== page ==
As David struggled in an entirely justifiable manner to stop the Officer from unlawfully handcuffing him, the second Officer joined in, performed a ‘leg sweep’ on David, and took him to the ground.
The two Officers now combined to handcuff David as he lay chest- down on the ground, placing a knee in his back, and holding his head down. David was struggling to breathe and genuinely thought he might die. He called out that he was disabled, but was ignored.
Other Officers now arrived on the scene and took hold of David’s legs, as he continued to lie on the ground, bending them up behind his back, causing excruciating pain to David – all the worse because of his hip disease. The pain was so much, David was close to passing out.
David was then pulled upright and marched to the caged section of a Police van, his pants coming down as the Officers moved him, exposing his buttocks/ genitals in a humiliating manner.
David was then conveyed to custody in a near-by Police station.
It was only there that David was finally informed of the reason for his ‘arrest’. It transpired that there was an outstanding warrant on the Police computer system for a man of the same name as David, although, somewhat ironically, it was noted that the wanted man was white…
To add insult to injury, rather than receiving an apology for this case of mistaken identity and over the top force, David was instead charged with assaulting the two Officers who had in fact assaulted him and was forced to undergo the stress and trauma of a criminal prosecution until he was found not guilty at the Magistrates Court some three months later.
I brought County Court proceedings on behalf of David against the Metropolitan police, and recovered £22,500 damages plus legal costs, though still the Met offered no apology for its Officers behaviour whatsoever.
Steven was another young black person, a man of exemplary character, who was driving home from work one day in South West London. Just as with David he was driving lawfully and within the speed limit in his own motor car, when he was suddenly pulled over by a Police Carrier van with its sirens blaring.
Steven got out of the car to speak to the Officer who approached him, to be met with no explanation but rather an immediate demand that he give his car keys to the Officer. Instead, Steve reasonably requested that the Officer tell him what he was supposed to have done. The Officer suggested, on the basis of no evidence, that Steven might use his keys as a ‘weapon’ and then when Steven calmly continued to respond by asking what he was supposed to have done wrong to justify a Police stop, the Officer grabbed hold of his arm without warning.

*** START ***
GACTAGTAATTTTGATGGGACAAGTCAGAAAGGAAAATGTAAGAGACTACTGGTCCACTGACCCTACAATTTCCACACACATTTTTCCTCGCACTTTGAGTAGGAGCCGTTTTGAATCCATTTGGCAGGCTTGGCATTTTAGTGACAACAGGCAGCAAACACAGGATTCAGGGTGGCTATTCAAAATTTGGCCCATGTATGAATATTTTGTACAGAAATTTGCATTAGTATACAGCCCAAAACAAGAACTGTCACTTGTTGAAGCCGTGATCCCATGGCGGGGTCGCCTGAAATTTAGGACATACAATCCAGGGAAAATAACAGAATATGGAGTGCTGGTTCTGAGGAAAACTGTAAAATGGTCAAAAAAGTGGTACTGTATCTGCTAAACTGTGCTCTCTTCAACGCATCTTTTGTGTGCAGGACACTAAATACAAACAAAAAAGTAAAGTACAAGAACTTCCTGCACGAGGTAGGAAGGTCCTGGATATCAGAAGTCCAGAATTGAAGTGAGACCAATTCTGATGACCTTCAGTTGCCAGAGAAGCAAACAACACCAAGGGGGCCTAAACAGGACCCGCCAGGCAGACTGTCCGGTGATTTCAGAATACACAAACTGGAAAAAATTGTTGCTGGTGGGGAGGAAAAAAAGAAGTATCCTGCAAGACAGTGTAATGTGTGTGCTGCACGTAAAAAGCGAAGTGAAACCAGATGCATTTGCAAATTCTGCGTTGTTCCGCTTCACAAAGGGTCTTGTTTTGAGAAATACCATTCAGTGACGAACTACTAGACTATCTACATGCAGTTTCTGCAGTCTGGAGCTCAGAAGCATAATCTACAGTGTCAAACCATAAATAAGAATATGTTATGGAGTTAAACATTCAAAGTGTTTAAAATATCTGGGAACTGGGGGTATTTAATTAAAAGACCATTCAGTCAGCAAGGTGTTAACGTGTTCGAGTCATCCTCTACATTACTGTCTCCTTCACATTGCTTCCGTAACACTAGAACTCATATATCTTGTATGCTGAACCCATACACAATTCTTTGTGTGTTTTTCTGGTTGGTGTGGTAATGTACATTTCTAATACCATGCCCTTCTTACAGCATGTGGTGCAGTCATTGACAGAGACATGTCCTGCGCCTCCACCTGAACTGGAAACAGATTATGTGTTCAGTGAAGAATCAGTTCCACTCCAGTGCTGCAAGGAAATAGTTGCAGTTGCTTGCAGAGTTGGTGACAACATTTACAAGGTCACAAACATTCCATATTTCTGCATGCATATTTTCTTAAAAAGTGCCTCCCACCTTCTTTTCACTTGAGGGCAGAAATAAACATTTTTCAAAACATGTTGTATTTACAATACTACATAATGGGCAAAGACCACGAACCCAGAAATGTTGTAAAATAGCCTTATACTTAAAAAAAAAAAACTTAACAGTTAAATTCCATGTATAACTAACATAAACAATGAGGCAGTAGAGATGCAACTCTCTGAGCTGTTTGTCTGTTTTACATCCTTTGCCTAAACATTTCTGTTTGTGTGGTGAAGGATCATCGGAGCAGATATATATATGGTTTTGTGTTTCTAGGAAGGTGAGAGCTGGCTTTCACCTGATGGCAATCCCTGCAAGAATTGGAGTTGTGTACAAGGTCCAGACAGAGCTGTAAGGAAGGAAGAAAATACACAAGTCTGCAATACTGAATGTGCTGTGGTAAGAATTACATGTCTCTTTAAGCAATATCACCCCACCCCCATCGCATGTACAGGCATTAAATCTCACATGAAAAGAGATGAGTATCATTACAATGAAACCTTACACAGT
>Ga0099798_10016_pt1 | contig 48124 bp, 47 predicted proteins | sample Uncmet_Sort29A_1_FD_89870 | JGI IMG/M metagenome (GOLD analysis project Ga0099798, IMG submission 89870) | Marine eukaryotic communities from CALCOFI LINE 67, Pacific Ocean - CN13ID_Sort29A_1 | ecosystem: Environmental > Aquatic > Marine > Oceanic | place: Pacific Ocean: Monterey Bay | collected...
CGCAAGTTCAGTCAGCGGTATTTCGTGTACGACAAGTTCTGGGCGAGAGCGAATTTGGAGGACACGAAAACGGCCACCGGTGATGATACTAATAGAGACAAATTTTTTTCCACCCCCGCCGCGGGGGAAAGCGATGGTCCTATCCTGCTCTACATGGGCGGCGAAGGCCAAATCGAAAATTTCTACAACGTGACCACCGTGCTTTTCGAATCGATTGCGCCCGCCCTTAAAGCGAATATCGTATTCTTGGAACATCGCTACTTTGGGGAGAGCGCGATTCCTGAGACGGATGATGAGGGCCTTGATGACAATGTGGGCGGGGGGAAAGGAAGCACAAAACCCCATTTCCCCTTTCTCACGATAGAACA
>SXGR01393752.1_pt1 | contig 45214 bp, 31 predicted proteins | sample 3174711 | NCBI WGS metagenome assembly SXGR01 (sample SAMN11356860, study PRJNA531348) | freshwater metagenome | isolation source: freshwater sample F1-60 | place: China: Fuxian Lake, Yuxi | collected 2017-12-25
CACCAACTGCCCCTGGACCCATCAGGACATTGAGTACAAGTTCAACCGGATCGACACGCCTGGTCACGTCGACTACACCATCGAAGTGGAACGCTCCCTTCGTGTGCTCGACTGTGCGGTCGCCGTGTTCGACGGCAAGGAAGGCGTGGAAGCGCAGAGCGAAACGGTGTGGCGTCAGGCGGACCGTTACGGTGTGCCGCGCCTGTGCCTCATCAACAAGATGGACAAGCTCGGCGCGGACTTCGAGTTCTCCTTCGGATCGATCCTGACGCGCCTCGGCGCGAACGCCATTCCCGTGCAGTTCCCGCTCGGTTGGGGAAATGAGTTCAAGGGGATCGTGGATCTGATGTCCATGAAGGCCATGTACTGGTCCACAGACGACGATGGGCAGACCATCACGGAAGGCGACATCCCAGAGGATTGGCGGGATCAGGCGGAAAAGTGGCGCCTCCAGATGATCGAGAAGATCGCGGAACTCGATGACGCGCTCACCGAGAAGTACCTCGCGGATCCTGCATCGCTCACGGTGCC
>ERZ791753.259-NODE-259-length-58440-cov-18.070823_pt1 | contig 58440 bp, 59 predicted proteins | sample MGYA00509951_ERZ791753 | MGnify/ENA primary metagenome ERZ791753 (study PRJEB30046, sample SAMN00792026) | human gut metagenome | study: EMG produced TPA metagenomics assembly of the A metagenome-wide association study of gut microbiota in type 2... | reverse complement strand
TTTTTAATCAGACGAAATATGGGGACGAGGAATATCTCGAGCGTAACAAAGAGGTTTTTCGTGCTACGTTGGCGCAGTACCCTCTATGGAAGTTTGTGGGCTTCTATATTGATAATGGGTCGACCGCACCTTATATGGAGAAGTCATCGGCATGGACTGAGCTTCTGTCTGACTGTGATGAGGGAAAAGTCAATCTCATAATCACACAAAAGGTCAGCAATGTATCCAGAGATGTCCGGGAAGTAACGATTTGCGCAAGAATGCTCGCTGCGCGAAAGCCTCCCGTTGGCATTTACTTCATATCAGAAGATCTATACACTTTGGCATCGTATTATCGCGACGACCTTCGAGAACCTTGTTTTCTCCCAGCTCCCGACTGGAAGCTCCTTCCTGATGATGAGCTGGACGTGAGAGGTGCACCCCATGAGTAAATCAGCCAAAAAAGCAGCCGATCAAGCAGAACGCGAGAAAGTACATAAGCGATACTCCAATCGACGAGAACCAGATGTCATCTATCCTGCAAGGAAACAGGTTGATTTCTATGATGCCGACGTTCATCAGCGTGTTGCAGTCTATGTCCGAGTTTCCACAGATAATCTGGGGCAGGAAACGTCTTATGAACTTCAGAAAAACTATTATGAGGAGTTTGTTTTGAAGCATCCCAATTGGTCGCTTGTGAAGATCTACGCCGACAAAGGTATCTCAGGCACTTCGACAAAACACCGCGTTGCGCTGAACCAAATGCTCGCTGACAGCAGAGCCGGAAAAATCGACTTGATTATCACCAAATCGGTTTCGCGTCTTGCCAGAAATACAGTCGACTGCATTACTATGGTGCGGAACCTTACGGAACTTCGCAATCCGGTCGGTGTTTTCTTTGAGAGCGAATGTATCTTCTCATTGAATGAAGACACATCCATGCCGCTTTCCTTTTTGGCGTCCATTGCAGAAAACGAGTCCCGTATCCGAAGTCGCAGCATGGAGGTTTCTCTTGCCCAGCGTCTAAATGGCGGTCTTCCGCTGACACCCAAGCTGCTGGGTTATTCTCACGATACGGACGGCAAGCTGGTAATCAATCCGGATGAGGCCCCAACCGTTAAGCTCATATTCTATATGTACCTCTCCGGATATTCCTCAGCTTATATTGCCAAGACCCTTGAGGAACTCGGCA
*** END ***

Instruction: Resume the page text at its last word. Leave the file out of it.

Other Officers then joined in and pinned Steven up against the side of his car, before forcing him to the ground, during which Steven banged his head. Steven was then pinned to the ground by a number of Officers and felt humiliated to be treated as if he were some sort of violent criminal in this way.
Just as with David, and sadly George Floyd, Steven was pinned to the ground by overwhelming and unjustified Police force, and had to fight for his breath.
He was trussed up in both handcuffs and leg restraints and informed he was under arrest for allegedly breaching the Public Order Act by ‘swearing’.
Shortly afterwards, Steven heard one of the Officers claiming that the smell of cannabis was in the air – as you will note, this classic Police tactic was also used in Tariq’s case – and feared that the Officers might ‘plant’ something in his car to incriminate him and justify their reckless actions against him. Steven had never in his life used drugs.
Steven was then manhandled into the back of the van and taken to a nearby Police station. He complained that the handcuffs were too tight and were hurting him, but was ignored.
Instead, the Officers now falsely accused Steven of having hit the first Police Officer in the face. He was told he was now also under arrest for this fictitious crime as well.
In the Police station, Steven was subjected to the further indignity of a strip search. He was in a state of considerable shock and distress and was held in custody for a period of almost 19 hours before being released.
As with David, Steven then had to face the further trauma of false charges being pursued against him in the Magistrates Court. The Crown Prosecution Service tried to induce Steven to accept a caution – a criminal record which would have blighted the rest of his life potentially – but believing in the truth and justice of his case, Steven refused and when his case finally came to Trial after some 11 months of stress and anxiety, the CPS suddenly announced that all charges were withdrawn.
Steven now wanted justice against the Officers who had not only brutally assaulted him but who had conspired to have him convicted of criminal offences. He made a formal complaint to the Metropolitan Police, which went as far as a disciplinary hearing the following year; three Officers involved in his case faced charges of Gross Misconduct, but the disciplinary panel found them all not guilty.
Fortunately, that was far from the end of the story, as I was able to bring a County Court claim on behalf of Steven for false imprisonment, assault and battery and malicious prosecution and recovered £46,000 damages for him.
There are inescapable similarities between all of these cases, and I am sure you will agree that the details of these cases bear out the statistics, demonstrating – in black and white – that whilst it may be less of a problem than it was a generation or two ago, British policing is still blighted by the same spectres of racial bias and over the top aggression towards people of a non- White appearance that are now haunting the streets of America.